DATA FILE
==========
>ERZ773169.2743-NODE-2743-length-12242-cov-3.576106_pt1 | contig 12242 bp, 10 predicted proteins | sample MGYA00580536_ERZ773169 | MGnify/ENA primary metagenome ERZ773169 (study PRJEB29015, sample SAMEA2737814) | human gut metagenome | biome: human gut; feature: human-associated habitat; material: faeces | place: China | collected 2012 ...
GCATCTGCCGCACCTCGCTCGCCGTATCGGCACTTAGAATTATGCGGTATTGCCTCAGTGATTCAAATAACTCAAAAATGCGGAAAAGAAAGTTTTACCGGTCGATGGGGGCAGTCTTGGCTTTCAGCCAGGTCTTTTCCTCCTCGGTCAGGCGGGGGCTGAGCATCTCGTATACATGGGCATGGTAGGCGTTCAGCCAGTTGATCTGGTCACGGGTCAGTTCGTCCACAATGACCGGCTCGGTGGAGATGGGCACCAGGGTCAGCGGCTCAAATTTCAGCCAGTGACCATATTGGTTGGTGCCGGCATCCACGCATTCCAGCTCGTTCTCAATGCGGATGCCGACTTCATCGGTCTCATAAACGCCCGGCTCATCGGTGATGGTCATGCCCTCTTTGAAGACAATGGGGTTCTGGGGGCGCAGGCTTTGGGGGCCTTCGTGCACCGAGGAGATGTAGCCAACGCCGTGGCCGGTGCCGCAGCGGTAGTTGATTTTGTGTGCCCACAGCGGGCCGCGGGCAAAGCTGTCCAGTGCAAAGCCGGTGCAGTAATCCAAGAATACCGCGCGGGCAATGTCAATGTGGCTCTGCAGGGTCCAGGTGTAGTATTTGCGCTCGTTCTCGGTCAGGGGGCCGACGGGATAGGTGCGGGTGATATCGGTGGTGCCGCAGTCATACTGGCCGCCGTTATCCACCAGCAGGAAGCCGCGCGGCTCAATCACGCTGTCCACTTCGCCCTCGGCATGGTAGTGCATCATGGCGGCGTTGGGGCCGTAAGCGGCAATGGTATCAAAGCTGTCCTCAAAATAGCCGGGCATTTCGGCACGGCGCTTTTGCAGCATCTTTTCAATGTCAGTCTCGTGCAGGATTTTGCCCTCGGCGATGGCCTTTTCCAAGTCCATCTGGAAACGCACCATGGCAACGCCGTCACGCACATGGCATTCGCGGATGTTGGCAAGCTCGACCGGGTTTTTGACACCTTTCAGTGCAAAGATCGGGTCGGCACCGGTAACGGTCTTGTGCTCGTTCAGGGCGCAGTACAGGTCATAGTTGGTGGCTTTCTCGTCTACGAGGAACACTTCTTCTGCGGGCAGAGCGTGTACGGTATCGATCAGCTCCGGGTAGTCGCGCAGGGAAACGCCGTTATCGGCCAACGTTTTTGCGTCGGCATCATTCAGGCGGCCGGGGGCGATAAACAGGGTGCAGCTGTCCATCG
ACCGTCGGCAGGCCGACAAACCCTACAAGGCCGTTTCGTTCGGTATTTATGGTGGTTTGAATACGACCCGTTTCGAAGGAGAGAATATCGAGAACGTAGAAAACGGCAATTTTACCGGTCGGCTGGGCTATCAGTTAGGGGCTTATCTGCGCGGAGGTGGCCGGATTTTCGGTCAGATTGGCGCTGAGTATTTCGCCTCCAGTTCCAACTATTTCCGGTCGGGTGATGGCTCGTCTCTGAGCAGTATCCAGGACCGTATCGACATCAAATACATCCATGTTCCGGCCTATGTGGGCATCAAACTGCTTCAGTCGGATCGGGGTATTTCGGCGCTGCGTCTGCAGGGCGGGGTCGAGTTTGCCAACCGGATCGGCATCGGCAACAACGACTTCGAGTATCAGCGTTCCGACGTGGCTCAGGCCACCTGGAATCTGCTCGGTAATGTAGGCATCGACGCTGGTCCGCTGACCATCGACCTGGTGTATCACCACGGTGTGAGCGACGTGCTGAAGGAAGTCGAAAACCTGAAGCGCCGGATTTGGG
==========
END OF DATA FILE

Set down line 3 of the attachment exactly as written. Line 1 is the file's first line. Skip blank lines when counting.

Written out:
ACCGTCGGCAGGCCGACAAACCCTACAAGGCCGTTTCGTTCGGTATTTATGGTGGTTTGAATACGACCCGTTTCGAAGGAGAGAATATCGAGAACGTAGAAAACGGCAATTTTACCGGTCGGCTGGGCTATCAGTTAGGGGCTTATCTGCGCGGAGGTGGCCGGATTTTCGGTCAGATTGGCGCTGAGTATTTCGCCTCCAGTTCCAACTATTTCCGGTCGGGTGATGGCTCGTCTCTGAGCAGTATCCAGGACCGTATCGACATCAAATACATCCATGTTCCGGCCTATGTGGGCATCAAACTGCTTCAGTCGGATCGGGGTATTTCGGCGCTGCGTCTGCAGGGCGGGGTCGAGTTTGCCAACCGGATCGGCATCGGCAACAACGACTTCGAGTATCAGCGTTCCGACGTGGCTCAGGCCACCTGGAATCTGCTCGGTAATGTAGGCATCGACGCTGGTCCGCTGACCATCGACCTGGTGTATCACCACGGTGTGAGCGACGTGCTGAAGGAAGTCGAAAACCTGAAGCGCCGGATTTGGG